29 June 2004 | EN
Jars of seeds and tree bark used in African traditional medicine
WHO / P. Virot
[NAIROBI] Kenya is to develop a national strategy for both promoting and regulating the use of traditional medicine, and providing alternative forms of treatment to the country's poor.
The new arrangement will boost research into the use of both traditional knowledge and modern medicines to curb major diseases such as HIV/AIDS and malaria. It will also encourage the conservation of biological resources from which traditional medicines are drawn.
Representatives of the ministries of health, agriculture, environment and national planning met last week in Nairobi with their counterparts from other countries in the eastern Africa region to discuss ways of incorporating traditional medicine into national health programmes.
The meeting was organised by the National Council of Population Development and the US National Institutes of Health, and included participants from Uganda, Tanzania, Ethiopia, and Zambia.
Kenya's move to regulate traditional medicine coincides with a draft bill on regulating traditional knowledge currently awaiting debate in parliament. Also, the World Health Organisation (WHO) has just published guidelines on the proper use of traditional medicines, following recent increases in reports of adverse effects (see WHO issues traditional medicine guidelines).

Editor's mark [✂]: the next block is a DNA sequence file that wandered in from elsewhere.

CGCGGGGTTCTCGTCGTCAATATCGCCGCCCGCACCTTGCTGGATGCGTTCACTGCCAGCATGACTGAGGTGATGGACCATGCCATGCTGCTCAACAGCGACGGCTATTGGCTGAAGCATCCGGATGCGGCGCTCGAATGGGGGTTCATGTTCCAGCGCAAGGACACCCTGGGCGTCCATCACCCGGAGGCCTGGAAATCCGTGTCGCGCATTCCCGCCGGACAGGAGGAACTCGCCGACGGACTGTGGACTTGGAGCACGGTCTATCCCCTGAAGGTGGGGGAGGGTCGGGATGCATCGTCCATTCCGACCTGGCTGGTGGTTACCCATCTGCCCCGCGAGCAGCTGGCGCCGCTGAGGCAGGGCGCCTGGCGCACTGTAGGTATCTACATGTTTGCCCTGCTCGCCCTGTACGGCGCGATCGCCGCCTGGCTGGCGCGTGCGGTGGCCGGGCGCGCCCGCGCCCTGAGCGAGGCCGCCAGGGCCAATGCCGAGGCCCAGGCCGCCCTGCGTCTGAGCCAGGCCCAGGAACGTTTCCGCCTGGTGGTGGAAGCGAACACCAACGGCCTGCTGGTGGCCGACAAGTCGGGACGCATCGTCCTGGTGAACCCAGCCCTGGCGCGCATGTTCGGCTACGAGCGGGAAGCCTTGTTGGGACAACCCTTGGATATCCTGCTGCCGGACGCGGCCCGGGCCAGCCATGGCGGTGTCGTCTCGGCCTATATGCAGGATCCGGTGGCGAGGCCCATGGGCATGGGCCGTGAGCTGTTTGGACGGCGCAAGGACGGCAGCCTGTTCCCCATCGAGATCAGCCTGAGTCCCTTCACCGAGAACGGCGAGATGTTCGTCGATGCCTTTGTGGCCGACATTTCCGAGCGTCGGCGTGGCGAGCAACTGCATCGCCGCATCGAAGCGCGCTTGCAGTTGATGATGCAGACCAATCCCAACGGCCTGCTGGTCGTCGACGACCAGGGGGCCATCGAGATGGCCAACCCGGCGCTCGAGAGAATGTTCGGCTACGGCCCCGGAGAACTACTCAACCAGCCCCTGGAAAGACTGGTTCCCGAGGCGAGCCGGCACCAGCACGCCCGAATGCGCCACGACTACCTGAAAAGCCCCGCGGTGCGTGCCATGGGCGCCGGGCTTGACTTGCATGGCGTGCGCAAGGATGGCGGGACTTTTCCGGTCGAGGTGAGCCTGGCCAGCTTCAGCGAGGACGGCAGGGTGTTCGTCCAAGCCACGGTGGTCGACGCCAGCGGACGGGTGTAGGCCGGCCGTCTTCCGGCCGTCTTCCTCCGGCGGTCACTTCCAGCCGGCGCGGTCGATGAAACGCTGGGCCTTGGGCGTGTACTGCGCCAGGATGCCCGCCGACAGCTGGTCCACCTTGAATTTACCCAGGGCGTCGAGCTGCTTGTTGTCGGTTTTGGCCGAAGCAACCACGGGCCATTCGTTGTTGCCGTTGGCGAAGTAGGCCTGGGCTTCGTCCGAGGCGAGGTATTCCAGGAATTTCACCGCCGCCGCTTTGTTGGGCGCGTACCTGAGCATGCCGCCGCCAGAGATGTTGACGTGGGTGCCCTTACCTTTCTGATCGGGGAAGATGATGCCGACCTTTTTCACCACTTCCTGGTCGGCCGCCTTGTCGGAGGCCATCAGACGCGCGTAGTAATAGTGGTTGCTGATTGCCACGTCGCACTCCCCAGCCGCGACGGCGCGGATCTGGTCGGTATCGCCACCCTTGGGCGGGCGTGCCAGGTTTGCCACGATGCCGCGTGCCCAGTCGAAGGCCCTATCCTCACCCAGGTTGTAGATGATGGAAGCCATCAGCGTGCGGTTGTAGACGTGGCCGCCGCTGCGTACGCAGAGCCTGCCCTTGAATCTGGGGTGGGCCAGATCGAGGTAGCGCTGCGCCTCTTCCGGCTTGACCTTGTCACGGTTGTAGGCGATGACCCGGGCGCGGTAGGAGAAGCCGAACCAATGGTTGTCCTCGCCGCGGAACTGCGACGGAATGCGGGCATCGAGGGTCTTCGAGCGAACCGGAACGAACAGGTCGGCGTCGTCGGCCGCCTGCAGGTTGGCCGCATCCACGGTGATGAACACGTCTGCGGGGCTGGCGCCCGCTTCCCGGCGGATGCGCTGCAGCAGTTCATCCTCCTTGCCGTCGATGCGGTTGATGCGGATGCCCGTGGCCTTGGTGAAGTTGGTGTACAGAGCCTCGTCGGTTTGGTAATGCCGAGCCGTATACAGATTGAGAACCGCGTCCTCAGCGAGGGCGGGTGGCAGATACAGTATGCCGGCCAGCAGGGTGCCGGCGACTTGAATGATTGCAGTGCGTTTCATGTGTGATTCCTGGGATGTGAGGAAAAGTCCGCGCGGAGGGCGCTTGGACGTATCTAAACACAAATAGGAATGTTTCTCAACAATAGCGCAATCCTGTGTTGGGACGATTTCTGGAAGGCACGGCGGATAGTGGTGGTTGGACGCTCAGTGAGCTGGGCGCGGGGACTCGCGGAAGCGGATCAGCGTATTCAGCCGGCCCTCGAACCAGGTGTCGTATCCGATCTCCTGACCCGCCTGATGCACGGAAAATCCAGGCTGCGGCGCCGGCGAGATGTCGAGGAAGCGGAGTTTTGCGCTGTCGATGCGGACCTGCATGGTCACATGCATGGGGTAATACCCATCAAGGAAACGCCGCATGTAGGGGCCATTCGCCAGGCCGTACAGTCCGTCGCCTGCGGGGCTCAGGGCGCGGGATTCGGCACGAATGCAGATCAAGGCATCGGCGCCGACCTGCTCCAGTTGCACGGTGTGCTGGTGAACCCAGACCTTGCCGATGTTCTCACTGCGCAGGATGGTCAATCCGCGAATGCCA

Earlier attempts to regulate the industry, including requiring the registration of traditional healers, have failed as a result of bitter rivalries between conventional doctors and traditional practitioners.
"A multi-sectoral approach will allow health systems to be built that guarantee access to both modern and traditional medicine for more than 80 per cent of the population," says Charity Ngilu, Kenya's health minister.
Peter Eriki, the WHO representative in Kenya, says that one of the priorities of the organisation's Africa office is to advise on the development of policies, legal frameworks, and the local production of traditional medicine.
"Because the majority of the African population depends on traditional medicine in one way or another, there is a need to involve authorities responsible for conserving natural resources," he says.
"The recent surge of public interest in the use of plants as medicine has been based on the assumption that the plants will be available on a continuing basis," adds Eriki. "Today many medicinal plants face extinction, but detailed information is lacking."
Newton Kulundu, Kenya's environment minister, suggested at last week's meeting that increased research into developing traditional medicines for the poor could be used to encourage communities to conserve biological diversity.
For example, he emphasised the need to preserve one of the most endangered tree species, Prunus africana, whose bark contains medicinal compounds. Kenya has already banned the tree's export in order to protect it.
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